Orange juice may help reduce risks of obesity, diabetes

In a new study, researchers found that the equivalent of just two and a half glasses of orange juice a day could reverse obesity and reduce the risk of heart disease and diabetes.

They attribute the benefits to nobiletin, a molecule found in sweet oranges and tangerines.

The research was conducted by a team at the University of Western Ontario.

Obesity and its resulting metabolic syndromes are a huge burden to the health care system, and scientists have very few interventions that have been shown to work effectively.

In the study, the team showed mice fed a high-fat, high-cholesterol diet that was also given nobiletin were leaner and had reduced insulin resistance and blood fats compared to mice that were fed a high-fat, high-cholesterol diet alone.

They also found nobelitin starts to regress plaque build-up in the arteries, known as atherosclerosis.

The researchers hypothesized the molecule was likely acting on the pathway that regulates how fat is handled in the body.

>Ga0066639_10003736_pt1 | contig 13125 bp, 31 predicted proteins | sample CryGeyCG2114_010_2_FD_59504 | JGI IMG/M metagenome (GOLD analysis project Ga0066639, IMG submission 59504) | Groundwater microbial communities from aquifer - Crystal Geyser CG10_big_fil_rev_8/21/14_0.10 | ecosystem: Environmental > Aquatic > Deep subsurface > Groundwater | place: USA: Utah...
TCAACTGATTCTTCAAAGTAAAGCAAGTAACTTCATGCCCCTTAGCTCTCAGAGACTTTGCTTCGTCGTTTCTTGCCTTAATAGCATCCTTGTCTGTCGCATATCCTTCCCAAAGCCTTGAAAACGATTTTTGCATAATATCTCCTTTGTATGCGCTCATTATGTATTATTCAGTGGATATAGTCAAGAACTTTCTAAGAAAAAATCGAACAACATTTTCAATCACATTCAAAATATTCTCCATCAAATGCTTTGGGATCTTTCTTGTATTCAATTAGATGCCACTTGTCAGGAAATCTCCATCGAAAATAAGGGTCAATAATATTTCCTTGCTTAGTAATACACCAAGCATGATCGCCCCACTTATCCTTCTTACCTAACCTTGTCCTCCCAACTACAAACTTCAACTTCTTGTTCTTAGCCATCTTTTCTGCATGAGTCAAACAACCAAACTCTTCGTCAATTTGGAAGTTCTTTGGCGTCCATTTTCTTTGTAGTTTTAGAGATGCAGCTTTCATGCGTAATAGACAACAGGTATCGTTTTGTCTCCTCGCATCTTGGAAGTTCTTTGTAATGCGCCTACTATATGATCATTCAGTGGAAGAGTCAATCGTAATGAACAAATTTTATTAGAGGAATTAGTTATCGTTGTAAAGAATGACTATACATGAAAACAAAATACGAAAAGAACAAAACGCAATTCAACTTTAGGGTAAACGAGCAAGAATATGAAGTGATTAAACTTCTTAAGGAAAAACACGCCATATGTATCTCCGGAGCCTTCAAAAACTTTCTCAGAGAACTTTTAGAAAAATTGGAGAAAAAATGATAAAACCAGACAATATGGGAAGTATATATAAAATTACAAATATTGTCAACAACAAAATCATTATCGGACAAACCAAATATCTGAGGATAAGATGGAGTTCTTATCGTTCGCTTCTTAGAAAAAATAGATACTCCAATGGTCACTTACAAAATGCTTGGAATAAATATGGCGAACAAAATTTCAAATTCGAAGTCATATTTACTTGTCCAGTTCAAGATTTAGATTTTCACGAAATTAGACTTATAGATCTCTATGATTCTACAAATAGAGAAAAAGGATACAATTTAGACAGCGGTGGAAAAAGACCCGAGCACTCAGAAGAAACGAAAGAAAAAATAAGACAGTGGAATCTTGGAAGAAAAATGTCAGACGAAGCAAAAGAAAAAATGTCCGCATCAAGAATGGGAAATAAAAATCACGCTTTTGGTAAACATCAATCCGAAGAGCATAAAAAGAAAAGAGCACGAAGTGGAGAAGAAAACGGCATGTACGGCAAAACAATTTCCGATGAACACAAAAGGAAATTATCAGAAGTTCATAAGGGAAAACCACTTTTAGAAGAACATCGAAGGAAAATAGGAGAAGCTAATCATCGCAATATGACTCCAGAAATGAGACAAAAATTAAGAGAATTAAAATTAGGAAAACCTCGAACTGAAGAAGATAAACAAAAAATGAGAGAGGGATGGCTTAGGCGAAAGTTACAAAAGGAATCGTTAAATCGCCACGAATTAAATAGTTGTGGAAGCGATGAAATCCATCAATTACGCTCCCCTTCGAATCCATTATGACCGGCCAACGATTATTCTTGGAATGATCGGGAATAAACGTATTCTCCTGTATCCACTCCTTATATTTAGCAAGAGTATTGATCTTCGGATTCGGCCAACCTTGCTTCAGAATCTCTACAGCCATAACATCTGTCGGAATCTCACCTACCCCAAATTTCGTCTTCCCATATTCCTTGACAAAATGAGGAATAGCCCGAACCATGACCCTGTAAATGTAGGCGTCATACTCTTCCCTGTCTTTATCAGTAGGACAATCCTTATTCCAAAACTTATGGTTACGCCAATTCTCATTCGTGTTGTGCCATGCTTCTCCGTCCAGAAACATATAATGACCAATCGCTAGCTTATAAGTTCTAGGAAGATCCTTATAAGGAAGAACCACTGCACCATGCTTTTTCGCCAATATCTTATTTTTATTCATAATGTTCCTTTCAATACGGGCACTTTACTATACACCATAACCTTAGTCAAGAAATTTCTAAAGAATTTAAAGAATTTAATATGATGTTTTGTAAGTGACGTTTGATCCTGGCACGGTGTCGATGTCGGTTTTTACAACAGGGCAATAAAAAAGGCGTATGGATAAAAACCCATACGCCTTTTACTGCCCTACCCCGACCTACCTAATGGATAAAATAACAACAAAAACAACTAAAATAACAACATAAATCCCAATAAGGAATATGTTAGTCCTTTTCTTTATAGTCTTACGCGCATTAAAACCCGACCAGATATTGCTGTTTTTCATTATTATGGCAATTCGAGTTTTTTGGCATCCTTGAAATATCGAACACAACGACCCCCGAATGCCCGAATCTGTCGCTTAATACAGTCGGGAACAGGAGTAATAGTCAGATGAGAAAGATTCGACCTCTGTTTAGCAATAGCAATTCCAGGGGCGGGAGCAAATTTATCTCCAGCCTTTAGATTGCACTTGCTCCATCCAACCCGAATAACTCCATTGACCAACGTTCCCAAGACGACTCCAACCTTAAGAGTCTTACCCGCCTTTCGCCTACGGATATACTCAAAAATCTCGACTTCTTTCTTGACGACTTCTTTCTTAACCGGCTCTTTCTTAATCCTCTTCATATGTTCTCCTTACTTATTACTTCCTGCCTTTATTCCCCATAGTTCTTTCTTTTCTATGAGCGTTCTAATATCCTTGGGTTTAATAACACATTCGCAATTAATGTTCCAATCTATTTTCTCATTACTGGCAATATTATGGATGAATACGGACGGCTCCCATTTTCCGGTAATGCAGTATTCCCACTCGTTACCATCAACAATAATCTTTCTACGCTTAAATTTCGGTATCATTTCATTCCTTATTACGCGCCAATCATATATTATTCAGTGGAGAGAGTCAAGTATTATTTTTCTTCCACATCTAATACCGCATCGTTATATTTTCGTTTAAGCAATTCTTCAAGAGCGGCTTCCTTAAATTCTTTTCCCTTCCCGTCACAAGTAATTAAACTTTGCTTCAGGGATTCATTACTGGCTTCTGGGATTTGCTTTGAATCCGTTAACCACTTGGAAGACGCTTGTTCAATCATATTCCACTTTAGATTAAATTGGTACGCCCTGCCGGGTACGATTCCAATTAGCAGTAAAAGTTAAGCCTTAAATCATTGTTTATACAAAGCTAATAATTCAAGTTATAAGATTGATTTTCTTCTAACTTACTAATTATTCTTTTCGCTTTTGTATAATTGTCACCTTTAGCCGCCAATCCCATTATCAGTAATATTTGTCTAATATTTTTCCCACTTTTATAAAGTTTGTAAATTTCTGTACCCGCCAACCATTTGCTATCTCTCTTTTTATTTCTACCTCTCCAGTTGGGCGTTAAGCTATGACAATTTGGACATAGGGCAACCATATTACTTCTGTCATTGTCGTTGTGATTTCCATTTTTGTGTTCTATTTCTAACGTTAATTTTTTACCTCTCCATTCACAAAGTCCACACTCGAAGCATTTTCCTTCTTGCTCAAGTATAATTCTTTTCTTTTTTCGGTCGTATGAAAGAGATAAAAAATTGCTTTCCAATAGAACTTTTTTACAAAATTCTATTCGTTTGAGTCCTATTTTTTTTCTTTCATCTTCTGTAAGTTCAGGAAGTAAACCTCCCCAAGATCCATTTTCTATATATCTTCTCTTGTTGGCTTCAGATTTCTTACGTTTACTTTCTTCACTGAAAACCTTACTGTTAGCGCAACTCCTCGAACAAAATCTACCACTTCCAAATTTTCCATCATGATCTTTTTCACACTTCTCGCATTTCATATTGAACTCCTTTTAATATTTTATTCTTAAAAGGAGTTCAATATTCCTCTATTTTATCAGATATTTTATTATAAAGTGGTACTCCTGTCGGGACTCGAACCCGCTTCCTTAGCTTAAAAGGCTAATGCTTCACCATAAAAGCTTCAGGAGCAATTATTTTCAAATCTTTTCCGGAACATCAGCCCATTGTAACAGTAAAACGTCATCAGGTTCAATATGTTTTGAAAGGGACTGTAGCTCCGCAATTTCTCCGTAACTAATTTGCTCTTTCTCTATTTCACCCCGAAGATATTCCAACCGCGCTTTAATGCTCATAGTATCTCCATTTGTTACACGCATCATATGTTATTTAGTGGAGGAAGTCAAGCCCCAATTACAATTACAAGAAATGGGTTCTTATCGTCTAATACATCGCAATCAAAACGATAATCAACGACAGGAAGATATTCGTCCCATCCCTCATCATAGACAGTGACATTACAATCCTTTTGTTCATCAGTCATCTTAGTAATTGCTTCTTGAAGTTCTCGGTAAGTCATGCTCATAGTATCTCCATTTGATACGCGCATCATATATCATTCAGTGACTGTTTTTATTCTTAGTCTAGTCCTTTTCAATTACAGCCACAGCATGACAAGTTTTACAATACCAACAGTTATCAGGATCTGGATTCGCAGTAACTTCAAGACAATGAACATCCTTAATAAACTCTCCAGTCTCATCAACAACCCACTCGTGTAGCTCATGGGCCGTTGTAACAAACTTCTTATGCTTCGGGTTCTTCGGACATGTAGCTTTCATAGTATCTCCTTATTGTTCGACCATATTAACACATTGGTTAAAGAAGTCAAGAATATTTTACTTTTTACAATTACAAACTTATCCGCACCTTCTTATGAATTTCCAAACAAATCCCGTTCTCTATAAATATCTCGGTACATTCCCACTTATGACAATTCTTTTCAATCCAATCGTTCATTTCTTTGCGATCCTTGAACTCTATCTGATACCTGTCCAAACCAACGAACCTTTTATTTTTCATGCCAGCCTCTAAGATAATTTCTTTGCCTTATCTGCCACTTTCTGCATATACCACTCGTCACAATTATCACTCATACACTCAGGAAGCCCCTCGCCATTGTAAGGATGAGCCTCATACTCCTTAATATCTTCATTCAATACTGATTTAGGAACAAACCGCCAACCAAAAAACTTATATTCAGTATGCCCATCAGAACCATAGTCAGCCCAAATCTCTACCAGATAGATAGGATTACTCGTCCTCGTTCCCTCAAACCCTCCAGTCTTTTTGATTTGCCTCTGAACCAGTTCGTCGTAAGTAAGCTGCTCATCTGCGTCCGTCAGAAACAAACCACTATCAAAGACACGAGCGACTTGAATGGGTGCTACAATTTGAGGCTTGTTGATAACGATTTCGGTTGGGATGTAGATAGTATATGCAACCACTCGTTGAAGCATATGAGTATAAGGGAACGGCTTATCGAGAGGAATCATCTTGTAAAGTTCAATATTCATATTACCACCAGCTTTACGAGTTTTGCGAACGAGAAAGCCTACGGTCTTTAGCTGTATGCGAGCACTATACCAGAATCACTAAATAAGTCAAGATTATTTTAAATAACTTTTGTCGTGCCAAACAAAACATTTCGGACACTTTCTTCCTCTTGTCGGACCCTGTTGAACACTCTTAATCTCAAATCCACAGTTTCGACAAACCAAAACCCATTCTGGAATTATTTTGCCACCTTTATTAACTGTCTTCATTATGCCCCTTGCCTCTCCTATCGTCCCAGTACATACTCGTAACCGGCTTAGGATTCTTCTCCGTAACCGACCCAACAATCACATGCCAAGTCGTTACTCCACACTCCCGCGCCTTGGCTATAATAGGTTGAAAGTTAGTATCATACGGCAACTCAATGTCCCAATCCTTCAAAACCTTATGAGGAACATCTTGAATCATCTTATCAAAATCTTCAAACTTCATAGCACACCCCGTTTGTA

Called AMP Kinase, this regulator ‘turns on’ the machinery in the body that burns fats to create energy, and it also blocks the manufacture of fats.

The team says while the mystery remains, this recent result is still clinically important because it shows that nobiletin won’t interfere with other drugs that act on the AMP Kinase system.

He says current therapeutics for diabetes like metformin, for example, work through this pathway.

The next step is to move these studies into humans to determine if nobiletin has the same positive metabolic effects in human trials.

One author of the study is Schulich professor Murray Huff.

The study is published in the Journal of Lipid Research.

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